I brought him home with me and decided to call him ‘Rocky’.  For the next couple weeks I worked with him very briefly, trying to get him to step up onto a wooden dowel, and to take food from me.  I have to admit that I was probably not the kind of person a larger bird because I knew absolutely nothing about them, and my patience wasn’t what it should be to give him time to adjust.  So after about two weeks I reached in and grabbed his feet, and I picked him up.  Before he even had time to assess the situation, he was being held…and he liked it.  He didn’t squirm, he didn’t try to get away…he just allowed it to happen.  I had decided that the best way to get him to trust me was to get him to lie on his back in the palm of my hand, to ‘play dead’.  So for about a week I tried this, and practiced it, and repeated it over and over until he finally let go of my hand with his kung-fu grip.  By the end of our third week together we were an act that to this day we use to show off to people, and everyone loves it.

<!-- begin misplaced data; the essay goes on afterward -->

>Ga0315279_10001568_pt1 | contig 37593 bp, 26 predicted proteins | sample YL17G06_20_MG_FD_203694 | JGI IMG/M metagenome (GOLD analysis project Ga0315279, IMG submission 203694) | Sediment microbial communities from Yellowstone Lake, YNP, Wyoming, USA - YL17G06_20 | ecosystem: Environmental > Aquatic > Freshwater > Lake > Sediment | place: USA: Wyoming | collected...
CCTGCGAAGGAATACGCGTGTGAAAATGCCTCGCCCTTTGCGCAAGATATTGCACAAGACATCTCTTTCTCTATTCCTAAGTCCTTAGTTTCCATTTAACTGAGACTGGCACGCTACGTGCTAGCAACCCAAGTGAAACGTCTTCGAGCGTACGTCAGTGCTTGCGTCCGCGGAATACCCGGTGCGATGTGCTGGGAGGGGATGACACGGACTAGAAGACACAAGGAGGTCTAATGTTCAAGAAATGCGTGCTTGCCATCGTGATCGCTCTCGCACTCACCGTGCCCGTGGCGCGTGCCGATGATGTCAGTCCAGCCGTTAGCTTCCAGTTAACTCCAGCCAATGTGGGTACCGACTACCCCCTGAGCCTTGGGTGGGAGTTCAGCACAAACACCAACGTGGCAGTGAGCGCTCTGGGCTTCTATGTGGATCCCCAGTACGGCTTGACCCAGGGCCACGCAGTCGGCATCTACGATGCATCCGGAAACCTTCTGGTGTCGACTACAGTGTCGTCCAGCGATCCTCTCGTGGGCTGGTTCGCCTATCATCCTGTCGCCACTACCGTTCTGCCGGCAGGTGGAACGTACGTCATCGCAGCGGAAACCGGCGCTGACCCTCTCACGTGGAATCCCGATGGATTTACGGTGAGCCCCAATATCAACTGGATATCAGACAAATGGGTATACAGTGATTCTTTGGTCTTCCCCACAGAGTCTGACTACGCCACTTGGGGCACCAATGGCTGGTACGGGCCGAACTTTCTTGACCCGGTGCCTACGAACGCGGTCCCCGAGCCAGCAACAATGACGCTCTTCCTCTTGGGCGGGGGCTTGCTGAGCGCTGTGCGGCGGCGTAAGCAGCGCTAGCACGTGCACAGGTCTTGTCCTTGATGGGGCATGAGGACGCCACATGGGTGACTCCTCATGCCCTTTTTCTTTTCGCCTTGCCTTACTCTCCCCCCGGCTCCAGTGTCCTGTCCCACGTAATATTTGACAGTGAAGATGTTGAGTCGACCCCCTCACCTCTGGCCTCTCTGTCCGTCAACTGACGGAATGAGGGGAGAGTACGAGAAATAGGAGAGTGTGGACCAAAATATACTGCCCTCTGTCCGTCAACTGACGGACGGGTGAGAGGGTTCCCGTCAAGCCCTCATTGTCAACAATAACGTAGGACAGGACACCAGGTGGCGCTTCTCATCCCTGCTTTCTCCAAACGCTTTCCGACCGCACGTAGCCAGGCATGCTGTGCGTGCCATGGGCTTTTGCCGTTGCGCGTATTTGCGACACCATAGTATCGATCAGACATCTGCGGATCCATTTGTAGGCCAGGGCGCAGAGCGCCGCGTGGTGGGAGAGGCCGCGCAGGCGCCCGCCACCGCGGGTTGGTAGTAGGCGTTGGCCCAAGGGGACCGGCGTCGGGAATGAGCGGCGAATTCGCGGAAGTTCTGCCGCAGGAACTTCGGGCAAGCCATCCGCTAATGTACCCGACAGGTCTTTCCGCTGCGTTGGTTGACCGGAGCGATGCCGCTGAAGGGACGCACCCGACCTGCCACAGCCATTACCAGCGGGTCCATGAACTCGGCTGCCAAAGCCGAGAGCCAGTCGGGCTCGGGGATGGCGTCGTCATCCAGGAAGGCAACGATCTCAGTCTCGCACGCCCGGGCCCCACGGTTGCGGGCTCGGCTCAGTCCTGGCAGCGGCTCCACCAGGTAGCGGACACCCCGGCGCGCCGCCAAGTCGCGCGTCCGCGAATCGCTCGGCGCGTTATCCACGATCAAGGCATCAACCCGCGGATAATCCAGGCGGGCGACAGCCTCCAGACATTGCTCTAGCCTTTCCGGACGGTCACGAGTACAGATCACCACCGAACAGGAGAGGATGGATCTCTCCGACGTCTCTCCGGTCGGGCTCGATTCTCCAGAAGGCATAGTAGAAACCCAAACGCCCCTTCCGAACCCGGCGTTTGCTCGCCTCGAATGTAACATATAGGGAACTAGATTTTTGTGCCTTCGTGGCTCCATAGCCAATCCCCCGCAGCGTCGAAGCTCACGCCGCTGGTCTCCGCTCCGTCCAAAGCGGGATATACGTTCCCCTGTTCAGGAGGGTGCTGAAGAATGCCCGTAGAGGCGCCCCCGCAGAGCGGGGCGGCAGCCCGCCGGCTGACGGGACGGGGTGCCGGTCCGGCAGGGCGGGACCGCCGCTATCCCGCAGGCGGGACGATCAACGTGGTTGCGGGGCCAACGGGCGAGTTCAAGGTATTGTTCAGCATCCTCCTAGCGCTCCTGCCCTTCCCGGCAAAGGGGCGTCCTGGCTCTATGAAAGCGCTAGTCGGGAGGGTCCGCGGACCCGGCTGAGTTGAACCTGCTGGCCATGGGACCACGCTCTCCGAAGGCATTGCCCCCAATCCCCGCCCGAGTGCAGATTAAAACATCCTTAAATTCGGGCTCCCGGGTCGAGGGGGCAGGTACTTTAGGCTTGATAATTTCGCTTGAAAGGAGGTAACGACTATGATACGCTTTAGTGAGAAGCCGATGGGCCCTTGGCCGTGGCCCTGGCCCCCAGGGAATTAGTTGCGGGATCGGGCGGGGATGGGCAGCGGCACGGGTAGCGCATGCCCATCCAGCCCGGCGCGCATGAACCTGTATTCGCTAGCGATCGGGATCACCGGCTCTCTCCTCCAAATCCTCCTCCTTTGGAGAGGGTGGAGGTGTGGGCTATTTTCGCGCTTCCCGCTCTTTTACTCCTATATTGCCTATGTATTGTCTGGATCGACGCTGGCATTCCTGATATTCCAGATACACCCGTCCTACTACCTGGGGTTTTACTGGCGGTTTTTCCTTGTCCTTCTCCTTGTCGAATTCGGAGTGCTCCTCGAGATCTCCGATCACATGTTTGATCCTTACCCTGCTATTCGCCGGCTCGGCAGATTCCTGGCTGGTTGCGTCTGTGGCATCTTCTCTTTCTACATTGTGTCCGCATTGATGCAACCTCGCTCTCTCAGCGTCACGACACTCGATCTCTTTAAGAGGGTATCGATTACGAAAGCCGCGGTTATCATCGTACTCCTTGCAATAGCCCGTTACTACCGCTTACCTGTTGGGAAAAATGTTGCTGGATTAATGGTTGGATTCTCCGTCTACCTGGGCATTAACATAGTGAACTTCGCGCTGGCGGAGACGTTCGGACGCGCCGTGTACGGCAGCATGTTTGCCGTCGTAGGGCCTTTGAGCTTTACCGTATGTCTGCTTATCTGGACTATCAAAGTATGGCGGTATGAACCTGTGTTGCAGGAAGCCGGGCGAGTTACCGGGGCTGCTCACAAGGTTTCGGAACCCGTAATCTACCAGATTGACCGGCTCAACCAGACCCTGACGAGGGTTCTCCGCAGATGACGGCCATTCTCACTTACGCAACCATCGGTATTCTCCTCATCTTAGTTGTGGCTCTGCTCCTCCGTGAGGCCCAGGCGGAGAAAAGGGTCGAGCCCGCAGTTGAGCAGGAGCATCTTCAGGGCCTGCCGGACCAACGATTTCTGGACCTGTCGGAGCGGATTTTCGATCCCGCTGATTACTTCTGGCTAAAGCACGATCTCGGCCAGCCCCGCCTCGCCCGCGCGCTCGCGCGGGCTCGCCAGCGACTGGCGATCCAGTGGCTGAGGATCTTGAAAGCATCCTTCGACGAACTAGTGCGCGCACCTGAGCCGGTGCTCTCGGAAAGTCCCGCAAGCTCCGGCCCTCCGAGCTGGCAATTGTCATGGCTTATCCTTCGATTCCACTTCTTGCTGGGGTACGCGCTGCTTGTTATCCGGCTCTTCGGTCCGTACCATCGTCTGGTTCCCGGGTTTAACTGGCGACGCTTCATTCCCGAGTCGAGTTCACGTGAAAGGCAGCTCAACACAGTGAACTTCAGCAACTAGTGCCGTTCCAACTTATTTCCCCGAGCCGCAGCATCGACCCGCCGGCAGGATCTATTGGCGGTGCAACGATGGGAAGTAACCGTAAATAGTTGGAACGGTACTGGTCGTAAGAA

After a couple months, my friend wanted to enter Rocky in a bird show at our local club, to be judged by a professional judge.  I had a soccer game that night so I missed the festivities, but when I got home she showed me the two ribbons that Rocky had won.  I was so proud of him, so the next year we decided to take him again.  While most of the members had a show quality, professional display cage, Rocky sat inside a medium-sized pet carrier, the kind that looks like a rabbit cage.  When the judge came over to look at Rocky, we were allowed to be within earshot and see how they judge and what they look for.  Rocky was very well behaved, and the judge was very impressed with his calm demeanor and how healthy he looked.  Then the judge wanted to see Rocky’s other side, so he stuck his small dowel into the cage and asked Rocky to turn around, and Rocky did it.  The judge was so amazed by Rocky’s compliance that he did it a couple more times, and each time he asked, Rocky did a 180 on his perch.  But I have to admit something: we cheated.  You see, by that time Rocky was completely trusting of me and I noticed that he stood on his perch so that he could see me.  So when the judge asked Rocky to turn around, I simply walked around to the other side of the room and Rocky turned so that he could see me.  The judge didn’t notice that I was walking in circles around the room, but it didn’t matter, we were a team!